Below is an annotated list of children's literature for the elementary classroom. The books are organized by the Six Elements of Social Justice Curriculum Design (Picower, 2007). It is based on work by pre-service teachers at Montclair State University. They have read and reviewed these books and provided insights into how they can be used in K-5 settings.

Monday, April 11, 2011

Freedom Summer

Author: Deborah Wiles
Illustrator: Jerome Lagarrigue
Grade Level: 3-4

Summary: Joe, who comes from a white family, has a best friend named John Henry Waddell. John Henry’s mother, Annie Mae, works for Joe’s mother. During the summer John Henry comes to Joe’s house everyday with his mother. The boy’s love to be together. They do everything from helping to sweep the front porch, to chasing the cats out of the house, as well as to swimming together in Fiddler’s Creek. One day, after swimming in Fiddler’s Creek the boys decided to get ice pops from Mr. Mason’s General Store. However, John Henry is not aloud to go with his friend Joe through the front door. Therefore, he waits for Joe while he gets the ice pops for the both of them. That night Joe’s father tells Joe, “that the town pool opens tomorrow to everybody under the sun, no matter what color.” John Henry and Joe were so excited that first thing the next morning as soon as John Henry arrived with his mother, they ran all the way to the town swimming pool. John Henry made sure to bring his good luck nickel, so they can dive for it. However, as they approach the town pool they noticed the County’s dump trucks were there. Workers were raking steaming asphalt into the hole where the water used to be. One of the workers happens to have been John Henry’s big brother Will Rogers. They wanted to know what happened so they called out to him. As soon as Will Rogers saw them he pointed for them to get back home. They were so upset that they hid behind the tall weeds and watched all morning until the pool was all filled up. While sitting by the pool the boys discussed for the first time that no matter what the new law was, people’s hearts do not change. John Henry’s eyes filled with angry tears because he really wanted to swim in that pool. In fact, John Henry wanted to do everything that his best friend Joe could do. Joe knew that he needed to make his friend feel better. All of a sudden different ideas started to pop in his head. He came up with an idea to go to Mr. Mason’s store to get ice pops. Joe got two nickels out of his pocket one for John Henry and one for himself. As he hands a nickel over, John Henry shakes his head and insists on using his own good luck nickel. The story ends with Joe and John Henry walking through the front door together.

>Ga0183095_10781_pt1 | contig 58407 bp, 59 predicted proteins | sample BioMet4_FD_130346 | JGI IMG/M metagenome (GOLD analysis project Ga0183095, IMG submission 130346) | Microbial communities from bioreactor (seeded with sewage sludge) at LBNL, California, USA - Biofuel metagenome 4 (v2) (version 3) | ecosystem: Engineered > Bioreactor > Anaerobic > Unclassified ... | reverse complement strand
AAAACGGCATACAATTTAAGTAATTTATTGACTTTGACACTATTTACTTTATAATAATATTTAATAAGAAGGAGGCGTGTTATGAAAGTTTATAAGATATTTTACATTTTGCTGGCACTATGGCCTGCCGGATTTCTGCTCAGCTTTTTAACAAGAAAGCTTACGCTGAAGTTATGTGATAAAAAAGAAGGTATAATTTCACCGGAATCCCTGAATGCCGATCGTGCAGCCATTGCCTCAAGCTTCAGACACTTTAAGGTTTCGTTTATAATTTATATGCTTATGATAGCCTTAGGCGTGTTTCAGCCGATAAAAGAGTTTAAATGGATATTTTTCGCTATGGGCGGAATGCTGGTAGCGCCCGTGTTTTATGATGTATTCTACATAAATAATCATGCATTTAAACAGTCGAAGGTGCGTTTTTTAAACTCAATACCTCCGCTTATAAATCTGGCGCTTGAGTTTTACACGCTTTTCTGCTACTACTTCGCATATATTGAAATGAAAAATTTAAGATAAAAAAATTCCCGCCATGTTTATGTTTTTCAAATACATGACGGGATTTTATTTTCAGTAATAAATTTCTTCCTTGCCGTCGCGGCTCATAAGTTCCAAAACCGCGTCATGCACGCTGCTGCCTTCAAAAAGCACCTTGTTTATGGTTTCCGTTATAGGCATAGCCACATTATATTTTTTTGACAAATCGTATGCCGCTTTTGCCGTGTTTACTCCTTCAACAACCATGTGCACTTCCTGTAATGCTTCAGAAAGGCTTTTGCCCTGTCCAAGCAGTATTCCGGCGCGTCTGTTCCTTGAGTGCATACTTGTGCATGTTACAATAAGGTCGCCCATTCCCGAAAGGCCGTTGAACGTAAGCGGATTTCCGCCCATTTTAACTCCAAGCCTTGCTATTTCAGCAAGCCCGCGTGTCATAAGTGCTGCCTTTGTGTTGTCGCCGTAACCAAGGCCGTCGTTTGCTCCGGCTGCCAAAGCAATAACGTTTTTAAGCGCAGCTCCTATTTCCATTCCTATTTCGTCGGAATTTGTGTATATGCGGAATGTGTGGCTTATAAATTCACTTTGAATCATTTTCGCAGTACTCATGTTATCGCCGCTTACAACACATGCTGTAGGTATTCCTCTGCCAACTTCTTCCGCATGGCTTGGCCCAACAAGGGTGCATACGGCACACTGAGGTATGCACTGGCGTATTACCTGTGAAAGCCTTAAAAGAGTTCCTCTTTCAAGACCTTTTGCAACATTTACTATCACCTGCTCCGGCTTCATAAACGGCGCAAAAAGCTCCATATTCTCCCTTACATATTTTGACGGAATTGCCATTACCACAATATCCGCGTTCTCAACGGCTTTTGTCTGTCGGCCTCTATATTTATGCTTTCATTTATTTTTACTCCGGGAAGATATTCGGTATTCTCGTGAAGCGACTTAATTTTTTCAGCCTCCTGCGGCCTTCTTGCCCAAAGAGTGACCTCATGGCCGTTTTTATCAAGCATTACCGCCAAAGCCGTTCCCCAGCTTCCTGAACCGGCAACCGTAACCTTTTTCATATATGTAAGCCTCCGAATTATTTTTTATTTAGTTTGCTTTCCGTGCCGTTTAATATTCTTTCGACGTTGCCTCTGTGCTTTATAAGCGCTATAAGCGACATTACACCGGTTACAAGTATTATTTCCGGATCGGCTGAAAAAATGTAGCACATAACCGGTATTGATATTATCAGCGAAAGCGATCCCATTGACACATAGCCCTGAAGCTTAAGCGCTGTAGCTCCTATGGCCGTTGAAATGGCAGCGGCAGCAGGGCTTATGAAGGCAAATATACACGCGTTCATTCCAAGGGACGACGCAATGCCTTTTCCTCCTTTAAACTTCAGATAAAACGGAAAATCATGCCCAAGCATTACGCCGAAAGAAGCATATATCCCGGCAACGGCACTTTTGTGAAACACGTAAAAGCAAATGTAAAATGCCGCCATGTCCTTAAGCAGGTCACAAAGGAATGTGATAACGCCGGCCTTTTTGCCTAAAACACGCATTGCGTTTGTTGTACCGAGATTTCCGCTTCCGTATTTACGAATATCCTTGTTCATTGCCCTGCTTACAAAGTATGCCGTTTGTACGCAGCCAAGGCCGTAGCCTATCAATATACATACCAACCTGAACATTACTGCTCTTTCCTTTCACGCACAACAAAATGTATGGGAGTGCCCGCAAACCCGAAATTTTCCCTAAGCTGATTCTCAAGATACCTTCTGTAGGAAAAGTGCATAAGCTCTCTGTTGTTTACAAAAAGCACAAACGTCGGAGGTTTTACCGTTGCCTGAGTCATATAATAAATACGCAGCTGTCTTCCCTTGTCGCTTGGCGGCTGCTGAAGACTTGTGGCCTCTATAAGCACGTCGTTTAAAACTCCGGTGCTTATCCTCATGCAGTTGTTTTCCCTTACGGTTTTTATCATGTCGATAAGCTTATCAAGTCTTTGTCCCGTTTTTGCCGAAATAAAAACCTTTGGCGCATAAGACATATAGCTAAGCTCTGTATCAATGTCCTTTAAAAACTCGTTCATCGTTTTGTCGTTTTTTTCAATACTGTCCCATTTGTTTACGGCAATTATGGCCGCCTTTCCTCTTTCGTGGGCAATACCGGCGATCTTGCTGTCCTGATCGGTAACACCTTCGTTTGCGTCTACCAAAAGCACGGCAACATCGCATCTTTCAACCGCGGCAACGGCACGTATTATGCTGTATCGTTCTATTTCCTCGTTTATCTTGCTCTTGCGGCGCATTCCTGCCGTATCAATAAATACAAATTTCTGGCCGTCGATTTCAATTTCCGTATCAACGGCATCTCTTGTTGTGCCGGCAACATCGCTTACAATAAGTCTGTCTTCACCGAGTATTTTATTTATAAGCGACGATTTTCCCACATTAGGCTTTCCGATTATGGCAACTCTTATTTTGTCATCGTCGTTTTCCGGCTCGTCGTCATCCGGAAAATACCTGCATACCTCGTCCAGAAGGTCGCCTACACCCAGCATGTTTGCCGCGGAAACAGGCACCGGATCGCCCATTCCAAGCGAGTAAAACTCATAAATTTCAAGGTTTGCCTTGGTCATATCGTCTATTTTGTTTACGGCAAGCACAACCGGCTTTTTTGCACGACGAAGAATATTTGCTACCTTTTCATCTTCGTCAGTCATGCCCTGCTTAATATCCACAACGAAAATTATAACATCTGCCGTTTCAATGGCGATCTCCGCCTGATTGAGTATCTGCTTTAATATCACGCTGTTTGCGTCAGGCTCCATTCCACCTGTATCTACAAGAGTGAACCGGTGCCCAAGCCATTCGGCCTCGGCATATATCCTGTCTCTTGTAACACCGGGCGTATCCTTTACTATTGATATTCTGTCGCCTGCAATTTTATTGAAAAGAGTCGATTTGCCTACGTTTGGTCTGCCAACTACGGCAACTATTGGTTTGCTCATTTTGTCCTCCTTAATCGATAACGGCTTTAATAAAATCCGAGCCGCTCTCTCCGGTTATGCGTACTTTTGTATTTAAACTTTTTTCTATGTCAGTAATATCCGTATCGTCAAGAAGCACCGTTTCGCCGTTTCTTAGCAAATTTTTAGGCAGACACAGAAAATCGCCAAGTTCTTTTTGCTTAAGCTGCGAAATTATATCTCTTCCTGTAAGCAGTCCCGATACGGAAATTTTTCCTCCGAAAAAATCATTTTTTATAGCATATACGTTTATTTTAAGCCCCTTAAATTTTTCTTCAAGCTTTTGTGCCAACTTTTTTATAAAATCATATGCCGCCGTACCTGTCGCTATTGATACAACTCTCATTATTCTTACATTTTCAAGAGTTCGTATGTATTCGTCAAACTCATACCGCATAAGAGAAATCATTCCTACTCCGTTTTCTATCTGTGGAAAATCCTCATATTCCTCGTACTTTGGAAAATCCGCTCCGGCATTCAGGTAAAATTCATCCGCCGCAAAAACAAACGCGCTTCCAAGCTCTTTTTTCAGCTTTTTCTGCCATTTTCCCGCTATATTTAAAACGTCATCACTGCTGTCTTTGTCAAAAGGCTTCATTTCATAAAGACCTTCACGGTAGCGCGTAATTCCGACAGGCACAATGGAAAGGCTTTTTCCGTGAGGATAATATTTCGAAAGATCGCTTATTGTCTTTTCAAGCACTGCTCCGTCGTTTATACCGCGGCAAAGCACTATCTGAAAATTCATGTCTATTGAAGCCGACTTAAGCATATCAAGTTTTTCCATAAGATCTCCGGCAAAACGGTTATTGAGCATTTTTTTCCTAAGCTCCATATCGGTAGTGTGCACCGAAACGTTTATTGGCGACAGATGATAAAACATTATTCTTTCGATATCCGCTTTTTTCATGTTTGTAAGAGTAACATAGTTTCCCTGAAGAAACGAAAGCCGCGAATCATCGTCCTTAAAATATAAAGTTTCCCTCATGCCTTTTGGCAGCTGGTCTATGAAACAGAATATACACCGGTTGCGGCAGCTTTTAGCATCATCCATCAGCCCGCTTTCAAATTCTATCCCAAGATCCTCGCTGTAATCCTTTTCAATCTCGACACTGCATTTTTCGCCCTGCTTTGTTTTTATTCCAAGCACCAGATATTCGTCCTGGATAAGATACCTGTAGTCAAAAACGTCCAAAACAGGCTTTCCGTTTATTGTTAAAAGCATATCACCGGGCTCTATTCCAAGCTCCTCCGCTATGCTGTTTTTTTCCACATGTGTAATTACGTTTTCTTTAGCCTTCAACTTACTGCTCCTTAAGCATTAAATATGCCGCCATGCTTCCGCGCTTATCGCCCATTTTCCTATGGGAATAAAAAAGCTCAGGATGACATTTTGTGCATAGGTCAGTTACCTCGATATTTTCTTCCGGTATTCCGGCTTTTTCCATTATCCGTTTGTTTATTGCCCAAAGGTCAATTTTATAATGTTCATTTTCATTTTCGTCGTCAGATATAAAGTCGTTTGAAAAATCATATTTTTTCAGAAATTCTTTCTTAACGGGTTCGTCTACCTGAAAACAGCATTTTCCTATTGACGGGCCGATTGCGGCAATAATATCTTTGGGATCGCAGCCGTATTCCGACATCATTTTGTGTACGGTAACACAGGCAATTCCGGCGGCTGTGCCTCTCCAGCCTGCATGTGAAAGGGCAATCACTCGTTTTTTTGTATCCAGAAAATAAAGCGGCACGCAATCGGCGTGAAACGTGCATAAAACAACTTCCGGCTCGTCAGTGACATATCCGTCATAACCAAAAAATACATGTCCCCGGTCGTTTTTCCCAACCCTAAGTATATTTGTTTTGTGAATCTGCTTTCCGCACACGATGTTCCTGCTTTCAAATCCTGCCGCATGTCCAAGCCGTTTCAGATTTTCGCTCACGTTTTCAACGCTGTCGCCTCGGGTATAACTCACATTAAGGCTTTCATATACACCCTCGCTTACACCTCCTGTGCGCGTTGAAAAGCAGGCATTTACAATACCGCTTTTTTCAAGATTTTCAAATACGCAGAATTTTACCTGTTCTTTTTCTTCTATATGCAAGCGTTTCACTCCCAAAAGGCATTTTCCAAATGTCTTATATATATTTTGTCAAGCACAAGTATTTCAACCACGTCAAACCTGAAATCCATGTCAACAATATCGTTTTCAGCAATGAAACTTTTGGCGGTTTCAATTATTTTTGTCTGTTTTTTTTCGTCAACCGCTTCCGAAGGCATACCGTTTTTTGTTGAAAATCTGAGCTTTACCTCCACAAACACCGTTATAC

Element Four- Social Movements and Social Change: This book represents element four because it captures a powerful friendship between two boys, that was taken place during one of the biggest changes, the Civil Rights Act of 1964. It captures how Joe and John Henry’s friendship defies their experience with racism. There were many things John Henry could not do with his best friend Joe. Until one day, a new law passed that forbid segregation. Joe’s father happily broke the news to Joe that the town pool would open to everyone, no matter what color they were. This made Joe and John Henry so excited, that they went first thing the next morning to only discover, that it takes more than a new law to change people’s hearts. This story shows how powerful a bond between two friends of different race can be, and the lengths they would go to make a change together.

Follow up activity: Before reading “Freedom Summer,” ask the students questions regarding a friend or a best friend that they may have. For example, what type of qualities do they look for in a friend or how would they feel if their friend could do things that they weren’t aloud to do because they were different in some way? After reading the story ask questions such as what types of things have changed since then or how do you think each character felt when they saw the pool being destroyed? As a follow up activity you can split the kids up in different centers. Each center will have a biography of different civil rights leaders. Each center will also have an activity to go along with the biography whether it is to fill out a worksheet or to write in their journal how they feel about that specific civil rights leader.

No comments:

Post a Comment